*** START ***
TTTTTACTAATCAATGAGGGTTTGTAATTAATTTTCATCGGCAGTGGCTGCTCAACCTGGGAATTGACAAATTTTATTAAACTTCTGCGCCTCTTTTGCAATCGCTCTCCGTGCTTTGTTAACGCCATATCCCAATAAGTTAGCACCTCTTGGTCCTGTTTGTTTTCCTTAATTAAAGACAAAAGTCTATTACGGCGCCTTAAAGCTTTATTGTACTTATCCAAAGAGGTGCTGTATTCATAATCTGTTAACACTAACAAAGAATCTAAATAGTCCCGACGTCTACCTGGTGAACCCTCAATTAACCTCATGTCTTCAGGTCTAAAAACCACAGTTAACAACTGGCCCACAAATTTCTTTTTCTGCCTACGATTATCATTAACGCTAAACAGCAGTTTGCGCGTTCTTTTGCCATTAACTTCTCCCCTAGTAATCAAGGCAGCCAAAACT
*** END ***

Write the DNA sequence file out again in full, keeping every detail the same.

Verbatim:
TTTTTACTAATCAATGAGGGTTTGTAATTAATTTTCATCGGCAGTGGCTGCTCAACCTGGGAATTGACAAATTTTATTAAACTTCTGCGCCTCTTTTGCAATCGCTCTCCGTGCTTTGTTAACGCCATATCCCAATAAGTTAGCACCTCTTGGTCCTGTTTGTTTTCCTTAATTAAAGACAAAAGTCTATTACGGCGCCTTAAAGCTTTATTGTACTTATCCAAAGAGGTGCTGTATTCATAATCTGTTAACACTAACAAAGAATCTAAATAGTCCCGACGTCTACCTGGTGAACCCTCAATTAACCTCATGTCTTCAGGTCTAAAAACCACAGTTAACAACTGGCCCACAAATTTCTTTTTCTGCCTACGATTATCATTAACGCTAAACAGCAGTTTGCGCGTTCTTTTGCCATTAACTTCTCCCCTAGTAATCAAGGCAGCCAAAACT